And in all this, you might well ask, where were the Delhi Police? They were right there, watching indulgently as the lawyers ran amuck. The police commissioner seems to have become a master of evasive answers, telling people that the student leader was actually jostled and not beaten. Pull the other one, Mr Bassi, it’s got bells on. I am staggered at how the police have conducted themselves in all this. It is either extremely incompetent or extremely partisan or both. And then we have pictures of the Union home minister, the overlord of the police, in a cosy pose with the ghastly lawyer who led an earlier assault within the court precincts.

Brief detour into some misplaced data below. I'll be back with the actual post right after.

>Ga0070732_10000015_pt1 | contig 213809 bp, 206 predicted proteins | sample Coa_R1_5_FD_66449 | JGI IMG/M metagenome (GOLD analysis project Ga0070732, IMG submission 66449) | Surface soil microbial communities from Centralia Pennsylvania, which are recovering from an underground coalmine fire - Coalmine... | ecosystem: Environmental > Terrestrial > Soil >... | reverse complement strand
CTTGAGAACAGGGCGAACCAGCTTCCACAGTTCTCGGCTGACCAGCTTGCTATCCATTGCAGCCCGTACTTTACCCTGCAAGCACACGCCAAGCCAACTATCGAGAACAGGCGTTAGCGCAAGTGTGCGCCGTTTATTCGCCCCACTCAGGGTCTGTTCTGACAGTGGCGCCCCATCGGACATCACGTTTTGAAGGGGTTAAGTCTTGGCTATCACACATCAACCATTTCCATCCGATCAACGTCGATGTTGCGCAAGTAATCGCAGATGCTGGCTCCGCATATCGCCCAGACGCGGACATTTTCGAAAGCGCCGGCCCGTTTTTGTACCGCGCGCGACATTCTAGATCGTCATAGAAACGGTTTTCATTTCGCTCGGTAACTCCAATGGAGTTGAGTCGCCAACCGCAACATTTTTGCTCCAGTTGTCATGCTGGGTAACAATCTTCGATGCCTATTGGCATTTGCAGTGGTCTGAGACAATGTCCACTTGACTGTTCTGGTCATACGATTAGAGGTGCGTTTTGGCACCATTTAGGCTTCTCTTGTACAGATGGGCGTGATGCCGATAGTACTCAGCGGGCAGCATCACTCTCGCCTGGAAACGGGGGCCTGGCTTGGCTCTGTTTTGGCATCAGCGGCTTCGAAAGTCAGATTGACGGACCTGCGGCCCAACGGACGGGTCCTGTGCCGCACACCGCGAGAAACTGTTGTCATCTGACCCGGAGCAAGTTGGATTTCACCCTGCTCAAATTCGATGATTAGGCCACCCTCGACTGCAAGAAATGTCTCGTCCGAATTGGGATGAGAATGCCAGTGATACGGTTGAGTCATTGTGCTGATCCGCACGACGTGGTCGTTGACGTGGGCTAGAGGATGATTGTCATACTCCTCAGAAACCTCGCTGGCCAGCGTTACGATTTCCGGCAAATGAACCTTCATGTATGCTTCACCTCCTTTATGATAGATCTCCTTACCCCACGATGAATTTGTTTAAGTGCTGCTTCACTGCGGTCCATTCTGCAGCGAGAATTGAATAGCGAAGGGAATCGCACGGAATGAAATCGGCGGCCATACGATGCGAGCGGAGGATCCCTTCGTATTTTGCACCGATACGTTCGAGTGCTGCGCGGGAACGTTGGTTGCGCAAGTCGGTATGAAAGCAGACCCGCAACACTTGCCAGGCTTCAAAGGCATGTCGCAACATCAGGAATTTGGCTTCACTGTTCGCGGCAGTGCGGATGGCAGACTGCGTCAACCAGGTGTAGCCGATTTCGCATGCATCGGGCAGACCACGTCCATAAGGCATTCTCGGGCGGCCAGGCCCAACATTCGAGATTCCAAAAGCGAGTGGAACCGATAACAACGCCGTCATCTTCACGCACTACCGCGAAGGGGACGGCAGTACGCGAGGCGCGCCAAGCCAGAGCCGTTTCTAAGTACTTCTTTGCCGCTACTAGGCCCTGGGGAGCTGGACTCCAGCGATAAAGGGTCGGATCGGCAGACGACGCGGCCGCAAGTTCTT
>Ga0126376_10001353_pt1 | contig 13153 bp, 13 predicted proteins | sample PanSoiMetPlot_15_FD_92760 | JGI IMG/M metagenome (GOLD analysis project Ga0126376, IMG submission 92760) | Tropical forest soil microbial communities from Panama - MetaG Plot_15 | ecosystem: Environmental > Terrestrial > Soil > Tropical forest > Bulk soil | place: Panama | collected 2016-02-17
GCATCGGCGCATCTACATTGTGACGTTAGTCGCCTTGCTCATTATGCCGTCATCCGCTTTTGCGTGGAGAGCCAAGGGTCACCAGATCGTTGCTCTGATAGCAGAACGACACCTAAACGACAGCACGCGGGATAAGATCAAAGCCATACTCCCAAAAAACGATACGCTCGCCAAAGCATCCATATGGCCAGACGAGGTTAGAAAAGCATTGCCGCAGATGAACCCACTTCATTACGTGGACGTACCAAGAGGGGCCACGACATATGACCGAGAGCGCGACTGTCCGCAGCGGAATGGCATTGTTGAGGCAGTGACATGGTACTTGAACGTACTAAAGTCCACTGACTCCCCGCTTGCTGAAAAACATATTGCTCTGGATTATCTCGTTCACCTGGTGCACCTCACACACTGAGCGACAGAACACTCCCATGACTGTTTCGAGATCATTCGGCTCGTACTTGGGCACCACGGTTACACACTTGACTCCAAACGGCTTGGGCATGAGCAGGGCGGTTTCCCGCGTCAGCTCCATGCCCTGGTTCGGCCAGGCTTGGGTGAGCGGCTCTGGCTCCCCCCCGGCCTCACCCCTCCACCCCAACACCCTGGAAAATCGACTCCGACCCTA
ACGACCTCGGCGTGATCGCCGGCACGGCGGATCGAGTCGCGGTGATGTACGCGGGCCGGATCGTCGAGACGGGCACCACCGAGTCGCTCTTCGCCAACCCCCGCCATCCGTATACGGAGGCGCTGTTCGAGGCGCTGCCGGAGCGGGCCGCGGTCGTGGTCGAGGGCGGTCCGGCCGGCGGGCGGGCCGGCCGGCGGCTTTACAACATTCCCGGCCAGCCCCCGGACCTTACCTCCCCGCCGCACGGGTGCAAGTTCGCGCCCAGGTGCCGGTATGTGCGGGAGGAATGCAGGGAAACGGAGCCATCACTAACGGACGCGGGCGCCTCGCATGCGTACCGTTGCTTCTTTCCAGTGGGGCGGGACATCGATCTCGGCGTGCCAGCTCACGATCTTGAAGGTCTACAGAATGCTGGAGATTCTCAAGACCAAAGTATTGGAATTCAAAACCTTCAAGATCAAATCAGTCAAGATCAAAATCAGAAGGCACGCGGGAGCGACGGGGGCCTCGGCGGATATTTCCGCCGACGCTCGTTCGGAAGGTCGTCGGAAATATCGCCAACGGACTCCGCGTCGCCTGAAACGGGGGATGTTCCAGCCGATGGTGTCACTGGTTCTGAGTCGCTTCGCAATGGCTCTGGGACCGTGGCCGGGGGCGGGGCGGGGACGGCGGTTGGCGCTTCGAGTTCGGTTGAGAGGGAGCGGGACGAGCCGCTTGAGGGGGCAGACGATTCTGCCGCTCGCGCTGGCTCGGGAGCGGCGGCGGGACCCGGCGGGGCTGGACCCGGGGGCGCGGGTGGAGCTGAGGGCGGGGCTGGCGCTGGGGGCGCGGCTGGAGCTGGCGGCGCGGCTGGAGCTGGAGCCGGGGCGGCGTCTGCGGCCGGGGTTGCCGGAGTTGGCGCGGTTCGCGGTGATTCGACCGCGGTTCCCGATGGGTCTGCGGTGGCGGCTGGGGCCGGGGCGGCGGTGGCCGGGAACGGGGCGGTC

In all this, the central government appears quite unrepentant barring the finance minister, who expressed regret in the strongest terms over the assault on mediapersons. As the days have gone by since the unfortunate incidents in JNU, the rhetoric has got ever uglier. One BJP MLA has gone so far as to say that the Congress vice-president is guilty of sedition, a charge which has been levelled against the JNU student leader without any factual evidence, and that he, the Congress vice-president, should be hanged. In any civilised society, the MLA would be behind bars, but he is roaming about quite happily, giving vile soundbites to anyone who cares to listen. Another MLA OP Sharma, who bashed up a political activist, spoke on camera to inform us that he restricted himself to using his fists, but had he had a gun, he would have shot the offender. He was fair bristling with rage at the insult to Bharat Mata. The lawyer in the latest assault also felt that he could not remain impassive while a dagger was being thrust through Mother India’s heart.